There were other factors in play no doubt regarding the infrastructure and the existing staff but within two years of him taking over they started winning and winning. From that year on until the present, with a few exceptions, they have won consistently. Of course you get a few bad years on the park, but they would be averaging 85, 86 wins, on occasion up in the high 90s. And in baseball, unlike, say, Premier League, when a team can run away and win 15 matches in a row, if you win 60pc of your games in baseball, you're doing really well. And you're probably going to go far in the play-offs. And they hit that level two or three times, and did very well and continue to do well.

And given the fact that Milwaukee is a town with not many more people in Norfolk, from what I understand, I think it has like 800,000 people or something like that. It is a rural state, you probably don't have to go too far outside of town to hit nothing but farmland, you probably have more cows than people within 100 miles. They don't have a large, what I would call, geographic fanbase imprint. And yet they've been averaging over 2.5m people a year for 15 years. I recall they even reached 3m in some seasons, which is really the gold standard.

I know they used to give us awards in our annual meetings if your team hit 3m tickets, it is a real achievement, and to do it in that environment, with so few people, even more so. They did an incredible job in attracting fans.

You have to say maybe the prior administration started that by re-developing the ball park but you have to give credit to him and his ownership. What I don't know is who in the old regime stayed on and worked in vice presidential directorships or whatever and how many of his own people he brought in.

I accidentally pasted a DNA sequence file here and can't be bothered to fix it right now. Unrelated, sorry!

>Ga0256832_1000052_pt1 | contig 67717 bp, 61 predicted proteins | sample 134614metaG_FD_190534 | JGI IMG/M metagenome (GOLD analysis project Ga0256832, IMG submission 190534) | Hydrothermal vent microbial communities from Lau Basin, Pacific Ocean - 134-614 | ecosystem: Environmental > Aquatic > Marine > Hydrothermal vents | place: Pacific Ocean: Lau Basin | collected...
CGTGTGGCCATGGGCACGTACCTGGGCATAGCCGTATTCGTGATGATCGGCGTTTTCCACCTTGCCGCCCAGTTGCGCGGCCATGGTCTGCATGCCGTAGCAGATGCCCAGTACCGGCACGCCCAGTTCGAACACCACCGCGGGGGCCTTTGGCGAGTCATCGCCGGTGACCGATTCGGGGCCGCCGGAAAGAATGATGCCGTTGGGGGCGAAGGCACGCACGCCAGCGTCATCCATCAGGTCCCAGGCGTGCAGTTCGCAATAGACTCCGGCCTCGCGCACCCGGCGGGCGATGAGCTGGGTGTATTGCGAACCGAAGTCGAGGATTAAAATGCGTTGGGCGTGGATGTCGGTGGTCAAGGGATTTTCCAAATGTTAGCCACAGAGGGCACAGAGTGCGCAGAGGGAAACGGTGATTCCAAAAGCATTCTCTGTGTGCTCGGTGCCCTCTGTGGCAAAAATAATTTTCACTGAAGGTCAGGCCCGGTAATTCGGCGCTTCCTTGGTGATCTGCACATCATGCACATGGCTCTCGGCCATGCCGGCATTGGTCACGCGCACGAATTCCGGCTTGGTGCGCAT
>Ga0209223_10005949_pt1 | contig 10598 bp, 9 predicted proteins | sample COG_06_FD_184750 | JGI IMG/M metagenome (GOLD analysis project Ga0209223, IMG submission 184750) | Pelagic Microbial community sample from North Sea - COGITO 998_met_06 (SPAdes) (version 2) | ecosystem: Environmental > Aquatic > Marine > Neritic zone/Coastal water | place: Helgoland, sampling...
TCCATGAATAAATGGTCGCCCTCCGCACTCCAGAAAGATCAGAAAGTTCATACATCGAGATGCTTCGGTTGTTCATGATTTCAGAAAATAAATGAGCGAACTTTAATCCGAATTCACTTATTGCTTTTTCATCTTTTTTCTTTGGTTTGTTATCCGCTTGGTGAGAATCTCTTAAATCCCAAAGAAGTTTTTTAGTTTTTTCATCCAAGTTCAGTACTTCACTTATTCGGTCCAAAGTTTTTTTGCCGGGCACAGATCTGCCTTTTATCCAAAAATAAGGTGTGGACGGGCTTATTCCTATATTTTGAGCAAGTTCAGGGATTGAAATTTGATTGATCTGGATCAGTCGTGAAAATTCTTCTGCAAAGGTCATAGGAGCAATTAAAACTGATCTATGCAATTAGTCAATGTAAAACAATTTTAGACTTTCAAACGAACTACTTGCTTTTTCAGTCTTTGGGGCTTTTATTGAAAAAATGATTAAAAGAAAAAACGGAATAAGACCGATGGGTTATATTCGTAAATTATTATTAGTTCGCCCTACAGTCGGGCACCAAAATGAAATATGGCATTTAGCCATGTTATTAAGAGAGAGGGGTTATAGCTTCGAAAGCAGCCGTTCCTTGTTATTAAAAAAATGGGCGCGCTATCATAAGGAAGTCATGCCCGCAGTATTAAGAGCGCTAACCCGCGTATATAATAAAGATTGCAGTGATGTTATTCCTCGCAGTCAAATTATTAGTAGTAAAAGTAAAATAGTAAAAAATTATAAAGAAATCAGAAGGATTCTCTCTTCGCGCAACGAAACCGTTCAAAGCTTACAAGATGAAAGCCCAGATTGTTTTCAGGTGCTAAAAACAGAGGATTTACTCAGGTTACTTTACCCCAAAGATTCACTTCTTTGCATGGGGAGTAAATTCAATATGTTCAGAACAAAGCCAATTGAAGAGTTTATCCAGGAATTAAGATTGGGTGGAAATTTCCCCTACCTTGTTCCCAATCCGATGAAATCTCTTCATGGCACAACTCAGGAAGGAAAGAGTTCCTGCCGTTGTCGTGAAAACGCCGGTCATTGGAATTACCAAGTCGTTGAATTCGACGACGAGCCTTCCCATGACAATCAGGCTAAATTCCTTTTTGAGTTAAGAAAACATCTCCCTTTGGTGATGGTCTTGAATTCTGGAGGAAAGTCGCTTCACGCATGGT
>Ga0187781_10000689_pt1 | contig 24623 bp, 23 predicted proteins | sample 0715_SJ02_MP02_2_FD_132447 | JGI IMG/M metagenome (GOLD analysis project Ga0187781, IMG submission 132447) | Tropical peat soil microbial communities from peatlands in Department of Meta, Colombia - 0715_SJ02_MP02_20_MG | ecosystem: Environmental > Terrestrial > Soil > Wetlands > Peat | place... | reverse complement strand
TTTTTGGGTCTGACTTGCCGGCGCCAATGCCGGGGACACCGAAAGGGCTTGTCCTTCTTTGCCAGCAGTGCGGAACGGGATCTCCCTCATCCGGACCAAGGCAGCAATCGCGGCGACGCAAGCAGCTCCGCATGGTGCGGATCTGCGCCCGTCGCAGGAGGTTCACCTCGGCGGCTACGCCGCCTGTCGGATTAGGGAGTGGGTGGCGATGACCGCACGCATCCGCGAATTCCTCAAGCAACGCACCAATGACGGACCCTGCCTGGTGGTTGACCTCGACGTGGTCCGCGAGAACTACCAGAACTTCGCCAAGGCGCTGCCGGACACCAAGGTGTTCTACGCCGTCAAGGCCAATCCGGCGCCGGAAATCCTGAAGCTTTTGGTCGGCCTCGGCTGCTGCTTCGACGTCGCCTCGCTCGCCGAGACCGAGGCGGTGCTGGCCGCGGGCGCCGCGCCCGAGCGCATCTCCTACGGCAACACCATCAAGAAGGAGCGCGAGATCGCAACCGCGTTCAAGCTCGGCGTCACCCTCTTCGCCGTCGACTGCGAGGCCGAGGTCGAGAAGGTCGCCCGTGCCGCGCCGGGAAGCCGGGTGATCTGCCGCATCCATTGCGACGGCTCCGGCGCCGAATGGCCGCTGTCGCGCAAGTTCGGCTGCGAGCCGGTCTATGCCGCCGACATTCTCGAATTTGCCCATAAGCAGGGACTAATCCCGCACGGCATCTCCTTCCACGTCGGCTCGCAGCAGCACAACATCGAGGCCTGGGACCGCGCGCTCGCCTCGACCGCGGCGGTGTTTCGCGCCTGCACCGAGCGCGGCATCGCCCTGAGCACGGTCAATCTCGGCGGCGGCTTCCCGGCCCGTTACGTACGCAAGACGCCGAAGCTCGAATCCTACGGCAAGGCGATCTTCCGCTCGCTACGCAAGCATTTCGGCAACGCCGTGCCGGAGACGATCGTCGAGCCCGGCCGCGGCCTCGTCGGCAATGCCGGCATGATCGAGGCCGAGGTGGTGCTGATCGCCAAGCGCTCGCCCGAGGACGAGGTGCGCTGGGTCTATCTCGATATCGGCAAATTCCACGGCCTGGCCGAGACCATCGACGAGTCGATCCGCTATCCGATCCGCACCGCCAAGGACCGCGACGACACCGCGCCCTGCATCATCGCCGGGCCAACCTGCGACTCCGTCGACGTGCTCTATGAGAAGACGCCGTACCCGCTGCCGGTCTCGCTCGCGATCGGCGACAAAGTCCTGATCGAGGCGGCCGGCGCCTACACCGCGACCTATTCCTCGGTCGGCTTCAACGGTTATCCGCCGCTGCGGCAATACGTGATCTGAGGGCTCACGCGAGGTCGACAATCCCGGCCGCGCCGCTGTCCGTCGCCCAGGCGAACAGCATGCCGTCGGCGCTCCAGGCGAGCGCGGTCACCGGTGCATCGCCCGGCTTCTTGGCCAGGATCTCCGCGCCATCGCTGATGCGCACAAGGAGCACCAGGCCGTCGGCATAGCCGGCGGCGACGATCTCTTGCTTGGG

Regardless, from the time he took over the performance both on the field and at the box office, which are interrelated, has been incredible. You can't sustain a winning record unless you generate the revenue when you're talking about maybe $100m a year in ticket revenue on 35,000 attendances. It is a remarkable achievement. It's remarkable in any environment, but particularly in what we call a small market environment that Milwaukee is in.

And it's very similar to the situation Norwich exist in. Not too many people in or outside baseball would know who he is. He is very low profile. So again it is hard to know if he is a hands off owner who hire’s good people and let’s them get on with the job without interference. Ultimately, he deserves credit one way or the other for what happened.

I have heard some of his interviews and I think he's pretty proud of it and talks up how he enjoyed beating the big guys at their own game. There are baseball teams that have an awful lot more money, who can afford to pay a lot more to free agents, but there's no guarantee that those people are going to perform any better just because they have a higher salary.

They've done remarkably well. And their payroll has always been in the lowest third of Major League Baseball, as far as I can tell. Certainly up to this past year.

I would say there's a great deal of respect for the Brewers throughout baseball, as a person who was in a ticket world in baseball for my entire career, I certainly respect what they have done in a key area for any organisation. They've done a great job. They weren't very far away in the last couple of years from making the playoffs, and possibly going far into the playoffs. And it could very well be back in the mix again next year.

But one thing is pretty sure, they draw a lot of fans and those fans are going to buy a lot of beer and they're going to eat a lot of sandwiches, and sell a lot of merchandise to fill the coffers. And they're going to have anything up to 12,000 cars parked around the stadium, probably at $25 a pop. So you know, there's a lot of revenue that can be generated by a successful franchise, and they're clearly a very successful franchise. 

Growing revenues and the commercial crossover from his success in baseball 

Actually, you have to separate what isn't translatable, such as from my understanding broadcast revenue, in terms of that collective bargaining and how rights are sold in English football compared to baseball. That sounds scandalous to me in terms of the share each club is entitled to with regard to the media rights.